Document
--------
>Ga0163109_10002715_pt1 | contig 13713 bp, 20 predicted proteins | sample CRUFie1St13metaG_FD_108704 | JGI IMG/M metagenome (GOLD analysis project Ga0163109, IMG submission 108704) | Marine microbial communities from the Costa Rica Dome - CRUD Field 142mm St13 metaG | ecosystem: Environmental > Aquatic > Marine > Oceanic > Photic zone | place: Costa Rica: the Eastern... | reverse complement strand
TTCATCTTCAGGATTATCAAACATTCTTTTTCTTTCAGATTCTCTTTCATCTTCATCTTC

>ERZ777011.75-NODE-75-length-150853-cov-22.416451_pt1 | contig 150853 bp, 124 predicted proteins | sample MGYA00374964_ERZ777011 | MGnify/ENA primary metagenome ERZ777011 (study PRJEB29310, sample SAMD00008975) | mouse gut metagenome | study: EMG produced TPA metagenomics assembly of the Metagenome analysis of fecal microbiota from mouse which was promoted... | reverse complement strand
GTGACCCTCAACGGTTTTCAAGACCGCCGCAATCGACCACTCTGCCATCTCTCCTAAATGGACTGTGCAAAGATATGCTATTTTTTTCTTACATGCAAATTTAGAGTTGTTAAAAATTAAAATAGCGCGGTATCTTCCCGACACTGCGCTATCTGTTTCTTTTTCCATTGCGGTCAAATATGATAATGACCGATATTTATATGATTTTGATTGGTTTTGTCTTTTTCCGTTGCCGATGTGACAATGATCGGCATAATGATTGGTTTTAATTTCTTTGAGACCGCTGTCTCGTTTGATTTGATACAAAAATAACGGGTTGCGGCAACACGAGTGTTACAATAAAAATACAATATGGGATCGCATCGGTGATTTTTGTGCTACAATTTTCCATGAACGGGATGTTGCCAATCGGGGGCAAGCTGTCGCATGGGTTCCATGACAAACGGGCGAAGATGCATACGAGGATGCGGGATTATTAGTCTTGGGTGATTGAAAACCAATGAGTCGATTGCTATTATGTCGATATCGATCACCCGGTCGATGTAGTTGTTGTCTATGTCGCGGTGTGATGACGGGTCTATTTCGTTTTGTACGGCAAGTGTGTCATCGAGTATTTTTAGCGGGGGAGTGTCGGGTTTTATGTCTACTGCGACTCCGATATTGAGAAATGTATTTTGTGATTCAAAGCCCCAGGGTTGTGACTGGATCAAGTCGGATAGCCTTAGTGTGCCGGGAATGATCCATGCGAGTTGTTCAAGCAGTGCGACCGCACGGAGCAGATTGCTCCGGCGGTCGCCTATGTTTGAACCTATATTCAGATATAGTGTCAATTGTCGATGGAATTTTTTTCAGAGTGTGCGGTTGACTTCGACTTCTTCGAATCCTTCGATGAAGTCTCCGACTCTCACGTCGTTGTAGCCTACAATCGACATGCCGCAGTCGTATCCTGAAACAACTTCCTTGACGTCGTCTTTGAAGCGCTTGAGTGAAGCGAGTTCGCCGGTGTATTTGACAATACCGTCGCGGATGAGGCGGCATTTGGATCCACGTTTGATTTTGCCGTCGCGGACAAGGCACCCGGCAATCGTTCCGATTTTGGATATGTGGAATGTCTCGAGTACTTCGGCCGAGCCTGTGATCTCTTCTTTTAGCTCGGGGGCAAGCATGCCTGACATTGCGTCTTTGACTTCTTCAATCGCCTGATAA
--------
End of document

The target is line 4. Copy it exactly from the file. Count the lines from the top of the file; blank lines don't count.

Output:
GTGACCCTCAACGGTTTTCAAGACCGCCGCAATCGACCACTCTGCCATCTCTCCTAAATGGACTGTGCAAAGATATGCTATTTTTTTCTTACATGCAAATTTAGAGTTGTTAAAAATTAAAATAGCGCGGTATCTTCCCGACACTGCGCTATCTGTTTCTTTTTCCATTGCGGTCAAATATGATAATGACCGATATTTATATGATTTTGATTGGTTTTGTCTTTTTCCGTTGCCGATGTGACAATGATCGGCATAATGATTGGTTTTAATTTCTTTGAGACCGCTGTCTCGTTTGATTTGATACAAAAATAACGGGTTGCGGCAACACGAGTGTTACAATAAAAATACAATATGGGATCGCATCGGTGATTTTTGTGCTACAATTTTCCATGAACGGGATGTTGCCAATCGGGGGCAAGCTGTCGCATGGGTTCCATGACAAACGGGCGAAGATGCATACGAGGATGCGGGATTATTAGTCTTGGGTGATTGAAAACCAATGAGTCGATTGCTATTATGTCGATATCGATCACCCGGTCGATGTAGTTGTTGTCTATGTCGCGGTGTGATGACGGGTCTATTTCGTTTTGTACGGCAAGTGTGTCATCGAGTATTTTTAGCGGGGGAGTGTCGGGTTTTATGTCTACTGCGACTCCGATATTGAGAAATGTATTTTGTGATTCAAAGCCCCAGGGTTGTGACTGGATCAAGTCGGATAGCCTTAGTGTGCCGGGAATGATCCATGCGAGTTGTTCAAGCAGTGCGACCGCACGGAGCAGATTGCTCCGGCGGTCGCCTATGTTTGAACCTATATTCAGATATAGTGTCAATTGTCGATGGAATTTTTTTCAGAGTGTGCGGTTGACTTCGACTTCTTCGAATCCTTCGATGAAGTCTCCGACTCTCACGTCGTTGTAGCCTACAATCGACATGCCGCAGTCGTATCCTGAAACAACTTCCTTGACGTCGTCTTTGAAGCGCTTGAGTGAAGCGAGTTCGCCGGTGTATTTGACAATACCGTCGCGGATGAGGCGGCATTTGGATCCACGTTTGATTTTGCCGTCGCGGACAAGGCACCCGGCAATCGTTCCGATTTTGGATATGTGGAATGTCTCGAGTACTTCGGCCGAGCCTGTGATCTCTTCTTTTAGCTCGGGGGCAAGCATGCCTGACATTGCGTCTTTGACTTCTTCAATCGCCTGATAA